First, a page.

Librarians can learn from reflecting on their own experiences as users – both the good and the bad. Taking time to pay attention to our personal experiences encourages us to think about the experience provided in our own libraries. During a few of my own recent service encounters I observed a practice that makes good sense, and could work in our library environment. My experience demonstrates that delivering some extra attention can make a difference – and that there are some alternatives to the widely questioned retail practice of placing greeters at the entrance.

Suggesting that we improve the library user experience by stationing someone at the front door of the library to offer a friendly presence and direction, almost always leads to references to a Wal-Mart greeter. They stand at the door, smile, say hello and do little else. We know from the retail front lines that initial acknowledgement of customers, making eye contact or demonstrating caring, can make a great impression and influence that person’s experience. They might not find what they want or believe the price is wrong, but that eye contact and recognition might still help to create a memorable and favorable experience.

One problem with greeters is that most people get accustomed to it and just ignore it wherever they go. The greeting becomes as much the norm of the shopping experience as checking out at the cash register – certainly not memorable. Recognizing the weaknesses of greeters, even Wal-Mart came to the realization that front door greeters could be put to better use elsewhere in the store.

So perhaps greeters are passe, but that only means we can do better. Take the friendliness and welcoming atmosphere a greeter should create and combine it with the act of saving consumers time and effort – and you have the “preemptive support” approach. I experienced this recently with Southwest and Bed, Bath and Beyond. At Philadelphia International Airport, the Southwest counter is quite chaotic and the space is poorly designed for high volume transactions. To alleviate the confusion, Southwest places an employee close to the door of the terminal. It’s not about greeting – it’s all business – and it’s designed to get customers into the right place quickly and before they get into a situation where they’ll have problems. This Southwest staffer is also on the lookout for potential problems that could create delays at the counter. Think preemptive.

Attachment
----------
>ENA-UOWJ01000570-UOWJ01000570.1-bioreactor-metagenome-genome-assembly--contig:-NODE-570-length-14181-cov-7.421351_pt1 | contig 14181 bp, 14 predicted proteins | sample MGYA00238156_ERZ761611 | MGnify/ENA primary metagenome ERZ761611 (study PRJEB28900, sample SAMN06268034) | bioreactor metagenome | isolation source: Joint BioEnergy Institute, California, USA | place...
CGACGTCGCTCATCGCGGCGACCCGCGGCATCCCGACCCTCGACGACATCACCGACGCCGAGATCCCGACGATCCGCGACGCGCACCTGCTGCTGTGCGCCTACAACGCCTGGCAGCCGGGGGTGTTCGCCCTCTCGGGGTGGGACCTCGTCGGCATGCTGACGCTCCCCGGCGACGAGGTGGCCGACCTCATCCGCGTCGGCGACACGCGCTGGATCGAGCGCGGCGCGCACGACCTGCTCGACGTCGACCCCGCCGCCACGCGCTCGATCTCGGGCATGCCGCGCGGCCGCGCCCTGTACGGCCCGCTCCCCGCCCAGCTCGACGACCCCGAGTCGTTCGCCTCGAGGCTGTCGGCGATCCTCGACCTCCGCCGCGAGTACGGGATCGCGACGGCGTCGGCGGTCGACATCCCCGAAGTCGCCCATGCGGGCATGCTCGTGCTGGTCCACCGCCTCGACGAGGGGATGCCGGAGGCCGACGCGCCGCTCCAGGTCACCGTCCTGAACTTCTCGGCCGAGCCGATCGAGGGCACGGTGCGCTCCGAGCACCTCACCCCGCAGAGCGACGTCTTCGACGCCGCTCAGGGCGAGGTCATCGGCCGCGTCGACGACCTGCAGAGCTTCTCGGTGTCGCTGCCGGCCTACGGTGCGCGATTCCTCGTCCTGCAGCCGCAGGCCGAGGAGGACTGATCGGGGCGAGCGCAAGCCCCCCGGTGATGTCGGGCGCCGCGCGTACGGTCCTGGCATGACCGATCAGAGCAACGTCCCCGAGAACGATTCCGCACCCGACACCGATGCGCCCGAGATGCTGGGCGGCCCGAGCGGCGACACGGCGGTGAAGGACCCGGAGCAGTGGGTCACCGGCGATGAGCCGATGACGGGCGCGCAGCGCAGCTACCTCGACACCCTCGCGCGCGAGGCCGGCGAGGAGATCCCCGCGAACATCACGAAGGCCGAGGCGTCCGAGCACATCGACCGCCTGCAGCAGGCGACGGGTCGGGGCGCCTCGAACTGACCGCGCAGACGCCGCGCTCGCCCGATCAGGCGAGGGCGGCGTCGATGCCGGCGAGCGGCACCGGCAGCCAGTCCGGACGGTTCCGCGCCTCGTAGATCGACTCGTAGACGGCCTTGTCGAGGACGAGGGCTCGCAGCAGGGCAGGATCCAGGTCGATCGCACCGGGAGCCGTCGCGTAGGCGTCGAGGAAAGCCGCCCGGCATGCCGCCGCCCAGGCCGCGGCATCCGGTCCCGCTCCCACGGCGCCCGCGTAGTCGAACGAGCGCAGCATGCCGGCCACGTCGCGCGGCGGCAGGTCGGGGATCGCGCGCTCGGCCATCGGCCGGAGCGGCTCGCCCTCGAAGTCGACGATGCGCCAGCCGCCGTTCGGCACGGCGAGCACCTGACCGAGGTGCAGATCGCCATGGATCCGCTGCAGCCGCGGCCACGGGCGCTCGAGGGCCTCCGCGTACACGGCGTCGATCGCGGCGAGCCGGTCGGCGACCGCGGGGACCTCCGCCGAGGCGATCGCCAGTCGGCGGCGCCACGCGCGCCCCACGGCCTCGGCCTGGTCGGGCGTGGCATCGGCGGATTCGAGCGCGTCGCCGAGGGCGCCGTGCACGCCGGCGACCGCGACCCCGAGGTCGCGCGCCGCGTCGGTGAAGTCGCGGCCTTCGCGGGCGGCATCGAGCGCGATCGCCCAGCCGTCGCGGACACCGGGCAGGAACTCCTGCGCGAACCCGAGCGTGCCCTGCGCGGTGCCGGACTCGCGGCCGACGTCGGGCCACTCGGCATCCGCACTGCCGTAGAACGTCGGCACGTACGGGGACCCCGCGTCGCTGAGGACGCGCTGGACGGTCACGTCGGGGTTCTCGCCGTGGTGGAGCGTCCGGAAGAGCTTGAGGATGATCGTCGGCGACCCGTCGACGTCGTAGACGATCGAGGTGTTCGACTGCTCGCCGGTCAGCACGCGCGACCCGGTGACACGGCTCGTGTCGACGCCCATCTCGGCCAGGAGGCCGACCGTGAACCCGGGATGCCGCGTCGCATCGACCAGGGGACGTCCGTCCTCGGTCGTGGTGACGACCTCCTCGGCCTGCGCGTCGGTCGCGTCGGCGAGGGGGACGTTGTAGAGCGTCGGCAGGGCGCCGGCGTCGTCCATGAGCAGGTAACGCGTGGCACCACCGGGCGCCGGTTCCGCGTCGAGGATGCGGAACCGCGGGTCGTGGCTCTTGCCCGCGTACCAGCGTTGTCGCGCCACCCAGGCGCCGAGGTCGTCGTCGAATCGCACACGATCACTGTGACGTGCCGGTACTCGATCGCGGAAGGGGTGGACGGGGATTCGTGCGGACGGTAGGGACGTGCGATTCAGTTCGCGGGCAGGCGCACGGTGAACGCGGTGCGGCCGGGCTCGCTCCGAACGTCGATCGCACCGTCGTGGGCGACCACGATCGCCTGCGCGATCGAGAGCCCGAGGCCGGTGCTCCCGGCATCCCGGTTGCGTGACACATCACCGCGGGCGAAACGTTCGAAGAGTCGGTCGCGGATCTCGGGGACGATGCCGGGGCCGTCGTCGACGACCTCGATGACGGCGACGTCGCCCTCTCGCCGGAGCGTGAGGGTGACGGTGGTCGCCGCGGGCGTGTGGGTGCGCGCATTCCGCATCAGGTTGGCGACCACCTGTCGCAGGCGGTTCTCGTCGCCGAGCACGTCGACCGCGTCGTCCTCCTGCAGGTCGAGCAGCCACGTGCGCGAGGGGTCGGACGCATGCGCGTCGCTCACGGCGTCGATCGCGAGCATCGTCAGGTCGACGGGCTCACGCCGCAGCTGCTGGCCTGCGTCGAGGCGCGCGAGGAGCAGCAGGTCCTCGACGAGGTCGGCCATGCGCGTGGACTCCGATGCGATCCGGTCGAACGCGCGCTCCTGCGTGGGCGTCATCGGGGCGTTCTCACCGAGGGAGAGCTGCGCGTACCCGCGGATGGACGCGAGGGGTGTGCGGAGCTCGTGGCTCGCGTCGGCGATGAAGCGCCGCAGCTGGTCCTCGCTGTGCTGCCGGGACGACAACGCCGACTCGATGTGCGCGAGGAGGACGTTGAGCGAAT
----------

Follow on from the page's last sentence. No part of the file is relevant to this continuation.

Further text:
There’s little to complain about at Bed, Bath and Beyond(BBB) when it comes to customer service. Staff are spread out throughout the store, working but roaming the floor looking for people to help. BBB does a fairly good job, but it can be inconsistent. Combine that with a big box layout with loads of merchandise, and it can be difficult to locate something specific. When I last visited I was barely through the door when an employee came over to ask me what I needed – not so much for delivering a greeting as trying to ease my entry into the store and to get me on my way. Even though the crowd in the checkout zone was a small one, I spotted a manager doing traffic control to keep each line as short and flowing as possible. When I got to the register I realized I forgot something. I mentioned it to the manager who was ushering me to a checkout line. Rather than have me go looking for it, I was placed in the line while the manager called another employee to retrieve what I forgot. This was great support that made things simple and convenient. It was a good experience, and I doubt a greeter by the door could have made it happen.

Having good experiences like these make bad experiences seem even worse by comparison. A visit to Macy’s to get help with a billing error demonstrated the difference between preemptive support and no support. After being told by the online support that any local store could help with this problem, I ran into a brick wall at the customer service office at the store in my area. Two employees insisted there was nothing they could do to help me. They didn’t even try, and seemed more interested in getting back to their computer entertainment. It turns out – after shaming one of them into calling the online billing folks – that they could indeed help with the situation. Just think how different my experience would have been if Macy’s configured their stores for preemptive support.

Our libraries, to the community members who use them, can be just as confusing as a big box store or just as chaotic as a busy airport terminal. We can choose to let our community members figure out the navigation and problem solving on their own or we can create preemptive support mechanisms to reach out to individuals before they get themselves into problem situations. It is often said that we cannot design experiences for other people. Each individual is unique and experiences the environment in a highly personal way. What we can do is design a library environment that facilitates the best possible experience for each individual. Consider the difference between an experience facilitated by preemptive support and one that offers just greeting – or no support at all. Is the experience we facilitate one where the community member becomes so confused, frustrated or angry, that he or she is compelled to go ask for support – unless the decision is to just give up and leave? How we design the environment and the staff we deploy to facilitate a better library experience can make all the difference.